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marine mammals

USFWS

 

 

Dead and dying sea otters are being found along the Aleutian Islands and the Alaska Peninsula.

 

During an aerial survey in March, the U.S. Fish and Wildlife Service counted 56 dead otters from Cold Bay to Pilot Point.

 

Otters in Port Moller and Nelson Lagoon tested positive for streptococcus infection -- a common cause of sea otter mortality.

 

Melissa Good / Alaska Sea Grant

Unalaskans are used to spotting marine mammals around the island.

But lately, they're not just seeing whales or otters. They're seeing ringed seals — an Arctic species that typically lives far north of the ice-free Aleutian Islands.

Now, scientists are monitoring the unusual visitors to find out why they're here.  

Courtesy of Alaska SeaLife Center

After admitting a sick ringed seal from Unalaska, veterinarians at the Alaska SeaLife Center are cautiously optimistic about his chances for recovery.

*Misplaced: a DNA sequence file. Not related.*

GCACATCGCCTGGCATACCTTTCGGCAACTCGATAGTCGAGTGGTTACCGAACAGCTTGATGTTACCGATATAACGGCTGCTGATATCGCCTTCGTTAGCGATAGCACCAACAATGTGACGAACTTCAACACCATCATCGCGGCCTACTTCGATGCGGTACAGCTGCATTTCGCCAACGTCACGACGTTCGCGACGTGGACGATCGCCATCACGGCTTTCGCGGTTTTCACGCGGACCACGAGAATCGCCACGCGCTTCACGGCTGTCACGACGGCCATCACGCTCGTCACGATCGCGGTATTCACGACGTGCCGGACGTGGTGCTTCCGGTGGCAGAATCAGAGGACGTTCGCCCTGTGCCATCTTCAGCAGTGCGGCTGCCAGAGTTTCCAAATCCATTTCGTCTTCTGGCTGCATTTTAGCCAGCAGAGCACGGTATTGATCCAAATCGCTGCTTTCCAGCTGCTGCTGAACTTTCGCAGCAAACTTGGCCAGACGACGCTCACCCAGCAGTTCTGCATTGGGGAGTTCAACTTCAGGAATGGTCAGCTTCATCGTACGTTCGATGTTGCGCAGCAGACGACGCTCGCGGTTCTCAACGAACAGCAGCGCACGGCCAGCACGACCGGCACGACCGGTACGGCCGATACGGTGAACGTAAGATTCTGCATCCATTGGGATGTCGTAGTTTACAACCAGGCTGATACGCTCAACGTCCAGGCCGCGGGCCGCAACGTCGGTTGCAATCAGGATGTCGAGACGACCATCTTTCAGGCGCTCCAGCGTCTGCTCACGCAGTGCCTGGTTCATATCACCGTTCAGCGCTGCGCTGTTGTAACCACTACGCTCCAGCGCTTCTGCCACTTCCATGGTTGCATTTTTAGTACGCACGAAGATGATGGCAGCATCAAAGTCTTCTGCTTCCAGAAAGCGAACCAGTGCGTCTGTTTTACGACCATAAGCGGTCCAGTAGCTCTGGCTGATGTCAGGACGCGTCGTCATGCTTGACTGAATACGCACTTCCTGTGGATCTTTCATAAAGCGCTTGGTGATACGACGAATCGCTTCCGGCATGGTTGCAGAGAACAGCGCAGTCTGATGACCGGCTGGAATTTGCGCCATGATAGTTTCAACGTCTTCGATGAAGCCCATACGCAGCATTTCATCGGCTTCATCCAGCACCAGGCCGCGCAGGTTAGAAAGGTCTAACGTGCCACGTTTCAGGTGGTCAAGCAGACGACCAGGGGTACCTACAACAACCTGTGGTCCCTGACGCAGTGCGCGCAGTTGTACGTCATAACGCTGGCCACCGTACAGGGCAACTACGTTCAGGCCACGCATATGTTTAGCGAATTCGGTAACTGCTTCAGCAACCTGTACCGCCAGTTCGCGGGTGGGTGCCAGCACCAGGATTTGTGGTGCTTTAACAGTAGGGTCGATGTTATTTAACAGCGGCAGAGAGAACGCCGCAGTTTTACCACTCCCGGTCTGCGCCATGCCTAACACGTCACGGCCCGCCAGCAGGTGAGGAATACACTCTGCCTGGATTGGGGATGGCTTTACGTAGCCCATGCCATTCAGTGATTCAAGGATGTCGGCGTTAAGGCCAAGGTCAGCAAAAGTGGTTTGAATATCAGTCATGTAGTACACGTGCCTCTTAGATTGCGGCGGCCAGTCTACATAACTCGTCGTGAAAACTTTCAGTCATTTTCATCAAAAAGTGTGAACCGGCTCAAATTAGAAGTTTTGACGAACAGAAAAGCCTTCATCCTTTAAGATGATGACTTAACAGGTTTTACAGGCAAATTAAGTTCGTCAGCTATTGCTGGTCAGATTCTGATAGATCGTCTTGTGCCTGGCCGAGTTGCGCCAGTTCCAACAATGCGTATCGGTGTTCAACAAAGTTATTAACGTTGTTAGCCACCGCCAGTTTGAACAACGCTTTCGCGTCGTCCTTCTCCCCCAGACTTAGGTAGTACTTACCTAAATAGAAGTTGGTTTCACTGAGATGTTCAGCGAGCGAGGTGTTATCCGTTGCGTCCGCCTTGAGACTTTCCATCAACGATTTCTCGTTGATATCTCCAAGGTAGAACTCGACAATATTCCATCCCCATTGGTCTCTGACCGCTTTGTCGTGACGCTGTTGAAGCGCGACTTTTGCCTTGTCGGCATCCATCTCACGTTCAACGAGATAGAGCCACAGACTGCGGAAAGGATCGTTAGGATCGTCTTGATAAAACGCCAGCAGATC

The male seal was found earlier this month, lying on a rusty pipe on the beach.

In addition to being far outside his natural habitat, he was underweight, balding, and lethargic.

"Although this seal has a laundry list of health issues, his feisty demeanor shows promise," said Dr. Kathy Woodie of the SeaLife Center.

The seal is now receiving 24-hour care in Seward for dehydration, malnourishment, and parasites.

Carrie Goertz, Alaska SeaLife Center

Unalaska’s Sea Grant officers have rescued a northern fur seal pup found stranded on Front Beach. The pup has been sent to Seward’s Alaska Sealife Center for care because he was found far from his rookery and had little chance of survival on his own. He’s not the first pup Unalaska has rescued this year.

In March, the Sealife Center took in a yearling ringed seal from Unalaska. Normally found on the ice, she was out of her range and having trouble regulating her body temperature.

Berett Wilber/KUCB

 

On a sunny Tuesday night, about a dozen people are gathered on a dock. They’re practicing the skills needed to free a stranded whale.

Ed Lyman is up from Hawaii to lead the course. He has a lot of experience freeing entangled whales. He’s in town for the National Oceanic and Atmospheric Administration (NOAA) — working to build Unalaska’s response team.

“Here we are in Dutch Harbor, fishermen galore, capital of fishing, in many ways in the U.S.,” Lyman said. “So you have a lot of skill sets there already. But having to cut free a 40 ton whale is unique.”

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